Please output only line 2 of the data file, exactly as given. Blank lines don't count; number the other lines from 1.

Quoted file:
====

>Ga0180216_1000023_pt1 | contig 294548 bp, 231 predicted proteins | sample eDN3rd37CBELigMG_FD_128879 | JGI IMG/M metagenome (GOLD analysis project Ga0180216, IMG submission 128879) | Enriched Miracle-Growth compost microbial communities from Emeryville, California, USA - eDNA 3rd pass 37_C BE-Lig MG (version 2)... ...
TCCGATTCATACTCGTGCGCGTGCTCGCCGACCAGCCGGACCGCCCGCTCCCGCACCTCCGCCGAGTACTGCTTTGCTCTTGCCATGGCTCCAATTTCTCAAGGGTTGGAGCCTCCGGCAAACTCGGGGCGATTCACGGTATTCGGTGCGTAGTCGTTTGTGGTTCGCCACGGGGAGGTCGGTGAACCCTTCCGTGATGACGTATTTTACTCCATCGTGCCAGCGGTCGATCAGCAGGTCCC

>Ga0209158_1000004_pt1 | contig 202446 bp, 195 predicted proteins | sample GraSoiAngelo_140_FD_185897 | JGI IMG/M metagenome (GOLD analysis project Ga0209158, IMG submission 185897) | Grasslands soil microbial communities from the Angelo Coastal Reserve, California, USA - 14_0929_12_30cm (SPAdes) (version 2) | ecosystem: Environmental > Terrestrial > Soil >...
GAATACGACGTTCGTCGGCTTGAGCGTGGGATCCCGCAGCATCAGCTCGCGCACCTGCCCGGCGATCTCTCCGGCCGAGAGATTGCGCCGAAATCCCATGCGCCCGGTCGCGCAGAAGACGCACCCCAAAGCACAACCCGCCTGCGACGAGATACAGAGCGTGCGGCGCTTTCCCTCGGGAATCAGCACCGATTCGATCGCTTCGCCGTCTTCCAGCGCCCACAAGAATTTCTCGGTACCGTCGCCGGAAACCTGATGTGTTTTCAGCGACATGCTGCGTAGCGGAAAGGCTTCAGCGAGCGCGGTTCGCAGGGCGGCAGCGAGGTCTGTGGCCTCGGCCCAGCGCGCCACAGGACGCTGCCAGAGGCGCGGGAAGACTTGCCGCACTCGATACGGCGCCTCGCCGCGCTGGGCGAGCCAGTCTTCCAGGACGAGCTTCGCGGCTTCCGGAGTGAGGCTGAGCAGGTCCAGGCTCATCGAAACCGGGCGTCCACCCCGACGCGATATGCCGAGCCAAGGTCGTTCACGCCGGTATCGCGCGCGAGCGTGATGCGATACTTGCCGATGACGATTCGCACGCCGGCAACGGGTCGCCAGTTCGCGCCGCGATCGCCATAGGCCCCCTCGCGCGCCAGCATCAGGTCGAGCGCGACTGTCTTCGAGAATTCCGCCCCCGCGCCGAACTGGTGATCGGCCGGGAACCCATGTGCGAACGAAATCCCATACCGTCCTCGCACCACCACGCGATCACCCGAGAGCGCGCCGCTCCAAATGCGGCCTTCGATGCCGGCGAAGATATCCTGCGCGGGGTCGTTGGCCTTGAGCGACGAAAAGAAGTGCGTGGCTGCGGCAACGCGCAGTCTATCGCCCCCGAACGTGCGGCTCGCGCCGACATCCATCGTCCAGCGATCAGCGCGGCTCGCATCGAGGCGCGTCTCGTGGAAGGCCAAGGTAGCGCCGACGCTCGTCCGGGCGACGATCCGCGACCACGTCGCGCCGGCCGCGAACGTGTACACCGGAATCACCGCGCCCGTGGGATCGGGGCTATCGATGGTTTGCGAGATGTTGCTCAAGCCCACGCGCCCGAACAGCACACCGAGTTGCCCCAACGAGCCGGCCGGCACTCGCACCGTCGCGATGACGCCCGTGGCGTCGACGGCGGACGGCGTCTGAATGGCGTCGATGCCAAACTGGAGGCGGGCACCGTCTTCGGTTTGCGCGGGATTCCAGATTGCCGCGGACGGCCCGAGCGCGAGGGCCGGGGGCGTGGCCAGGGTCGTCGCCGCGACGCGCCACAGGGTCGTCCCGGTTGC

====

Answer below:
TCCGATTCATACTCGTGCGCGTGCTCGCCGACCAGCCGGACCGCCCGCTCCCGCACCTCCGCCGAGTACTGCTTTGCTCTTGCCATGGCTCCAATTTCTCAAGGGTTGGAGCCTCCGGCAAACTCGGGGCGATTCACGGTATTCGGTGCGTAGTCGTTTGTGGTTCGCCACGGGGAGGTCGGTGAACCCTTCCGTGATGACGTATTTTACTCCATCGTGCCAGCGGTCGATCAGCAGGTCCC